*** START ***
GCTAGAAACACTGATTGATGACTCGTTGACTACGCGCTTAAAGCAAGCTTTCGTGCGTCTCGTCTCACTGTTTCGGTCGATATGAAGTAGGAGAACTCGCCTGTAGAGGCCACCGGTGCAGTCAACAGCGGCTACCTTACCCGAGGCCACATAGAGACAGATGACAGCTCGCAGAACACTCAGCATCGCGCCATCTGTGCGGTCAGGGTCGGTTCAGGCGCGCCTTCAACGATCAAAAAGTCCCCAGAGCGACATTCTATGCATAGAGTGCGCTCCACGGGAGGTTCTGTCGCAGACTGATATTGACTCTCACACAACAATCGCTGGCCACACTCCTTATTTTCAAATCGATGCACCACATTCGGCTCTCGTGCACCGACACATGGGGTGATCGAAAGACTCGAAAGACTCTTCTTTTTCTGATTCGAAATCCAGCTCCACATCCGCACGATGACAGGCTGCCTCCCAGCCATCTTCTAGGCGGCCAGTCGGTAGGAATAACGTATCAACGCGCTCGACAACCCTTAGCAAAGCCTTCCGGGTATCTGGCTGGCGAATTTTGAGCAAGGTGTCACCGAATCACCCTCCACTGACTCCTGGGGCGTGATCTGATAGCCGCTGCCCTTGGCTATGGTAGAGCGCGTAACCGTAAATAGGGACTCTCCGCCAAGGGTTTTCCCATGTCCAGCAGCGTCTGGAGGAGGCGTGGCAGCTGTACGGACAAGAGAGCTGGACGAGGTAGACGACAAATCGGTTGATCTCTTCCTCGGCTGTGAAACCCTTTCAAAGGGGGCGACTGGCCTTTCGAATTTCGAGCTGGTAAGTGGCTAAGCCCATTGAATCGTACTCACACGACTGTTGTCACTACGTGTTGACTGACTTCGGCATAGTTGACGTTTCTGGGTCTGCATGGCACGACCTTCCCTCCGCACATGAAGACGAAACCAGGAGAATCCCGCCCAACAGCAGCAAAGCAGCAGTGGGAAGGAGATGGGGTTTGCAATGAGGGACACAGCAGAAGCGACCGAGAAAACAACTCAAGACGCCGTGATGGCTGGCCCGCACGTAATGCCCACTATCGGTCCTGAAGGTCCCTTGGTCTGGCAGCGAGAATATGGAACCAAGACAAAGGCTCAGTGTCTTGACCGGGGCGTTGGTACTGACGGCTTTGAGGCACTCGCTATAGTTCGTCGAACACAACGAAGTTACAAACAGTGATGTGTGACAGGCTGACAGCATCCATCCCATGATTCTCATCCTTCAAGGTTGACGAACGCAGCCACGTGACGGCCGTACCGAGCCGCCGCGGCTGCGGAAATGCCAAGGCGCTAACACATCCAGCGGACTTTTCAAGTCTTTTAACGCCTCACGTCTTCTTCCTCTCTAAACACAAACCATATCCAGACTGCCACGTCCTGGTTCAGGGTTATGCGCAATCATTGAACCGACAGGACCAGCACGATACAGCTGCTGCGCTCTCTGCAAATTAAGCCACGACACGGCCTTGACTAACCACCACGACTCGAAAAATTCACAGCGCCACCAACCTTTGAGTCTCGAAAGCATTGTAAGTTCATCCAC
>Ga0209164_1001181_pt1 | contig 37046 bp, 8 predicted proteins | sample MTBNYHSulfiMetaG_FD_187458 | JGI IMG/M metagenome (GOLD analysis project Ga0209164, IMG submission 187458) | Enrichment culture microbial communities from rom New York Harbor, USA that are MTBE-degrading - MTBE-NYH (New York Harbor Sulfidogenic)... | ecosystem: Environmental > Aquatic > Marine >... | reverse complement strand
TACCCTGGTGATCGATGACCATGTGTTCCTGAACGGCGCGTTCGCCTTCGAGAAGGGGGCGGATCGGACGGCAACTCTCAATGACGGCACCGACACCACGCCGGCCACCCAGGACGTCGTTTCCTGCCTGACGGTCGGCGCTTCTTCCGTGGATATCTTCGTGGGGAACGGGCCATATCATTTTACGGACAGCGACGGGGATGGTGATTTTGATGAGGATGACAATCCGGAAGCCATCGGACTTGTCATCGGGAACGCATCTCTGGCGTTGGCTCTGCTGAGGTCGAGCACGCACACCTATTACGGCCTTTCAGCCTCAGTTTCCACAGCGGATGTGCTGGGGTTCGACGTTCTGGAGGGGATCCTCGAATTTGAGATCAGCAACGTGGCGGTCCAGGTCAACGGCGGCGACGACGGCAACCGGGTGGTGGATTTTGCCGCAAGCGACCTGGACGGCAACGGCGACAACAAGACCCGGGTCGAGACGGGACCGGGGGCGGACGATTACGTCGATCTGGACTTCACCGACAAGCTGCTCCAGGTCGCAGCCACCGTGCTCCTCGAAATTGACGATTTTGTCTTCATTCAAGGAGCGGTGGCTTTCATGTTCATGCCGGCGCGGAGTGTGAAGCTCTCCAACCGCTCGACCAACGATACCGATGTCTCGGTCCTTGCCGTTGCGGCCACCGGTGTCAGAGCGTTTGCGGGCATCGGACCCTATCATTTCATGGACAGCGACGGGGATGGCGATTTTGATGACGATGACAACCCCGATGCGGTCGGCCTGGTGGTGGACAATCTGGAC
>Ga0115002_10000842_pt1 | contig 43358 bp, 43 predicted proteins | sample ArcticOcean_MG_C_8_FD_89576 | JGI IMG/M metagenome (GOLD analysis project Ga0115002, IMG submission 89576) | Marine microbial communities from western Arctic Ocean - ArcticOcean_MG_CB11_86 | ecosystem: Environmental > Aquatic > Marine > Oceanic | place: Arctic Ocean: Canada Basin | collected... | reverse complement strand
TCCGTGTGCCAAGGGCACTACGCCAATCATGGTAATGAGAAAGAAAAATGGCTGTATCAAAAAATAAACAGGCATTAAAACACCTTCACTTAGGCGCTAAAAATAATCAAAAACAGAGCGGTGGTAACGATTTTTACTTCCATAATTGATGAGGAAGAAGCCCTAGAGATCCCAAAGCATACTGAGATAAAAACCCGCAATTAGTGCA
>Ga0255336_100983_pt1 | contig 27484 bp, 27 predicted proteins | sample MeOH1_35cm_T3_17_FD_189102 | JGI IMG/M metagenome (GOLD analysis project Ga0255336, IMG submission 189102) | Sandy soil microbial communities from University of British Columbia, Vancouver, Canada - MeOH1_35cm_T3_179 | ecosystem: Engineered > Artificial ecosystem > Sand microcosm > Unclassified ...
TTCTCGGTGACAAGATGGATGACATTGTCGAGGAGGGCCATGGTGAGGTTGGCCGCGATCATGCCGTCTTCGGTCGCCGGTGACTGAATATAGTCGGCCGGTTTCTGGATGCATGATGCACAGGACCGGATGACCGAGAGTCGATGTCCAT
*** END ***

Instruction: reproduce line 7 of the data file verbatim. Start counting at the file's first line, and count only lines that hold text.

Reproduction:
TTCTCGGTGACAAGATGGATGACATTGTCGAGGAGGGCCATGGTGAGGTTGGCCGCGATCATGCCGTCTTCGGTCGCCGGTGACTGAATATAGTCGGCCGGTTTCTGGATGCATGATGCACAGGACCGGATGACCGAGAGTCGATGTCCAT